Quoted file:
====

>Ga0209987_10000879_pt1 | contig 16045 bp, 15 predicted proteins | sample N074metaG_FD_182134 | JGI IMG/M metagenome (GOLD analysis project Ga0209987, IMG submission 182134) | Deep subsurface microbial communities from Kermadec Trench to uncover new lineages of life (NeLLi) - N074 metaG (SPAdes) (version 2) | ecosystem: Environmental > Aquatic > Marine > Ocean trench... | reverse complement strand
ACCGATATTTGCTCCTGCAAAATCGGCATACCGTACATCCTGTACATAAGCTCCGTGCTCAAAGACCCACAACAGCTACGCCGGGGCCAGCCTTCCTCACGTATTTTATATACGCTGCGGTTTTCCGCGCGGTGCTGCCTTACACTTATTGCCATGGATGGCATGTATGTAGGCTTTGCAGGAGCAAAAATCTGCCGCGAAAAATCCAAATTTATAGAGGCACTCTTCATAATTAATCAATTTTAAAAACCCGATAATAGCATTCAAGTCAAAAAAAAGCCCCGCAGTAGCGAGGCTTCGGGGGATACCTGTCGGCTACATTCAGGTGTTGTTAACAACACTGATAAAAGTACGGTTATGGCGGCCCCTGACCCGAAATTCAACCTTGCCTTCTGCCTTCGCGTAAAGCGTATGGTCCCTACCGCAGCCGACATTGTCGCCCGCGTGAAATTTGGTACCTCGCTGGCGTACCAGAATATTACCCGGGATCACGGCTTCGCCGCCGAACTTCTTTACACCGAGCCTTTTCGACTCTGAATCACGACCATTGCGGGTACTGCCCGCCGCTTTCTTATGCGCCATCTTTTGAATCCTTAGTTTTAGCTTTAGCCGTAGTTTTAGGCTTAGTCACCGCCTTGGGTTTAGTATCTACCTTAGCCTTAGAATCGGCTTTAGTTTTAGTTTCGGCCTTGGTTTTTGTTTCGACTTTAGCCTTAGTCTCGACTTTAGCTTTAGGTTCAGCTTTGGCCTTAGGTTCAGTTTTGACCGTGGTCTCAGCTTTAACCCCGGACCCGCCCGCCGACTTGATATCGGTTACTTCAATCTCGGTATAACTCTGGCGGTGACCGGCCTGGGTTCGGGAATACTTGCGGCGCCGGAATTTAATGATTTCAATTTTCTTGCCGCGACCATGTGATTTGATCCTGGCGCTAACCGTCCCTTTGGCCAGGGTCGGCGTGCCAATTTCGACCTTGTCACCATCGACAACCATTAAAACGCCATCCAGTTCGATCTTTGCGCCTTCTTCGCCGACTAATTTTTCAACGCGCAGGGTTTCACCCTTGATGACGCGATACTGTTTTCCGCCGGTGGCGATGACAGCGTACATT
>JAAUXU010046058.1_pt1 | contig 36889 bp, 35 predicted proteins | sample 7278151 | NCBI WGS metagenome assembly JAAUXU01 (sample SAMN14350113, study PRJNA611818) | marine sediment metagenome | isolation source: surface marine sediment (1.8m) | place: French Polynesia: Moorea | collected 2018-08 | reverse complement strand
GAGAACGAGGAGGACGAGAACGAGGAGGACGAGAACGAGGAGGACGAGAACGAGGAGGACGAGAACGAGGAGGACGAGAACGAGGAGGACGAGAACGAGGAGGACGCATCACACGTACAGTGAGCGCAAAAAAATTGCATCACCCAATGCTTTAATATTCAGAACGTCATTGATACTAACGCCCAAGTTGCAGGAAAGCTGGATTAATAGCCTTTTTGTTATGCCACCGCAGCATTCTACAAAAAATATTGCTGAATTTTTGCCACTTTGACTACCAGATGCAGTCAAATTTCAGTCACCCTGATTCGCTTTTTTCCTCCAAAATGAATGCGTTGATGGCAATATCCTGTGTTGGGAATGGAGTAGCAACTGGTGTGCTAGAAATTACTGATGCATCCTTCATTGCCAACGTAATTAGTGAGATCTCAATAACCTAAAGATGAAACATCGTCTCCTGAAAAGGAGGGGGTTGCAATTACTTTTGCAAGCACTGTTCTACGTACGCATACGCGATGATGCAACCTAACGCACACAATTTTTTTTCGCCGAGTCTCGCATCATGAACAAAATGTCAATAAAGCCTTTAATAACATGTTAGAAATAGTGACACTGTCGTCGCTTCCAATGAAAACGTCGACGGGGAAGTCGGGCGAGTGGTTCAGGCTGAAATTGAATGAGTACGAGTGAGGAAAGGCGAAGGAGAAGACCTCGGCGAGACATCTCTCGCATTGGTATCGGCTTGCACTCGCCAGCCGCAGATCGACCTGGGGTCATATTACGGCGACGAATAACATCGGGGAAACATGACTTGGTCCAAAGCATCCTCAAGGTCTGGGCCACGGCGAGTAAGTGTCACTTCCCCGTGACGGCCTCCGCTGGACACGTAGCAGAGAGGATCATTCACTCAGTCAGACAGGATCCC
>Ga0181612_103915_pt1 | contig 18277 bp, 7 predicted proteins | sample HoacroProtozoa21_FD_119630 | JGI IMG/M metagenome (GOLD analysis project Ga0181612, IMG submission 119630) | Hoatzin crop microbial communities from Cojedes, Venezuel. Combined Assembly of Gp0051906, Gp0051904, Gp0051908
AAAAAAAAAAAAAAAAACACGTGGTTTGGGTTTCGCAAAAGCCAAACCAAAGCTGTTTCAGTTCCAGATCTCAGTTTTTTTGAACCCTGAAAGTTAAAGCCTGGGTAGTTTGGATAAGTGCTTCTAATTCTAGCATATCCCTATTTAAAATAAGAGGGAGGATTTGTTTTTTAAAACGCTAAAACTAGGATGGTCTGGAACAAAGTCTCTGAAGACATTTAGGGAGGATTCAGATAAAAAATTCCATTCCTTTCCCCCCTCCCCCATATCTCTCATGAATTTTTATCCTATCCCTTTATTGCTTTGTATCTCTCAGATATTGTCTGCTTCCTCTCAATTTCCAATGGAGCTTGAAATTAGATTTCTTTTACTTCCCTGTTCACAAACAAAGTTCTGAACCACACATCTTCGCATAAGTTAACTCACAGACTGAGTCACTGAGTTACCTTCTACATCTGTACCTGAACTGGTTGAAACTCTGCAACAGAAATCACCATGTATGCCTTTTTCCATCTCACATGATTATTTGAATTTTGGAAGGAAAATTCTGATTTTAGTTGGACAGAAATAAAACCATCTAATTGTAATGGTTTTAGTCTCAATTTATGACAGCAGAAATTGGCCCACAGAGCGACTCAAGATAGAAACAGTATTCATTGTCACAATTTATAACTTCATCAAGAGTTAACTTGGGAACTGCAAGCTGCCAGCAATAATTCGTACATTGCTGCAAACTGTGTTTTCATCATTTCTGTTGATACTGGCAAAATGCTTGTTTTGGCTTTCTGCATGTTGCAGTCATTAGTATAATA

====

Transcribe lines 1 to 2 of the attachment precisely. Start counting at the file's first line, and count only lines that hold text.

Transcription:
>Ga0209987_10000879_pt1 | contig 16045 bp, 15 predicted proteins | sample N074metaG_FD_182134 | JGI IMG/M metagenome (GOLD analysis project Ga0209987, IMG submission 182134) | Deep subsurface microbial communities from Kermadec Trench to uncover new lineages of life (NeLLi) - N074 metaG (SPAdes) (version 2) | ecosystem: Environmental > Aquatic > Marine > Ocean trench... | reverse complement strand
ACCGATATTTGCTCCTGCAAAATCGGCATACCGTACATCCTGTACATAAGCTCCGTGCTCAAAGACCCACAACAGCTACGCCGGGGCCAGCCTTCCTCACGTATTTTATATACGCTGCGGTTTTCCGCGCGGTGCTGCCTTACACTTATTGCCATGGATGGCATGTATGTAGGCTTTGCAGGAGCAAAAATCTGCCGCGAAAAATCCAAATTTATAGAGGCACTCTTCATAATTAATCAATTTTAAAAACCCGATAATAGCATTCAAGTCAAAAAAAAGCCCCGCAGTAGCGAGGCTTCGGGGGATACCTGTCGGCTACATTCAGGTGTTGTTAACAACACTGATAAAAGTACGGTTATGGCGGCCCCTGACCCGAAATTCAACCTTGCCTTCTGCCTTCGCGTAAAGCGTATGGTCCCTACCGCAGCCGACATTGTCGCCCGCGTGAAATTTGGTACCTCGCTGGCGTACCAGAATATTACCCGGGATCACGGCTTCGCCGCCGAACTTCTTTACACCGAGCCTTTTCGACTCTGAATCACGACCATTGCGGGTACTGCCCGCCGCTTTCTTATGCGCCATCTTTTGAATCCTTAGTTTTAGCTTTAGCCGTAGTTTTAGGCTTAGTCACCGCCTTGGGTTTAGTATCTACCTTAGCCTTAGAATCGGCTTTAGTTTTAGTTTCGGCCTTGGTTTTTGTTTCGACTTTAGCCTTAGTCTCGACTTTAGCTTTAGGTTCAGCTTTGGCCTTAGGTTCAGTTTTGACCGTGGTCTCAGCTTTAACCCCGGACCCGCCCGCCGACTTGATATCGGTTACTTCAATCTCGGTATAACTCTGGCGGTGACCGGCCTGGGTTCGGGAATACTTGCGGCGCCGGAATTTAATGATTTCAATTTTCTTGCCGCGACCATGTGATTTGATCCTGGCGCTAACCGTCCCTTTGGCCAGGGTCGGCGTGCCAATTTCGACCTTGTCACCATCGACAACCATTAAAACGCCATCCAGTTCGATCTTTGCGCCTTCTTCGCCGACTAATTTTTCAACGCGCAGGGTTTCACCCTTGATGACGCGATACTGTTTTCCGCCGGTGGCGATGACAGCGTACATT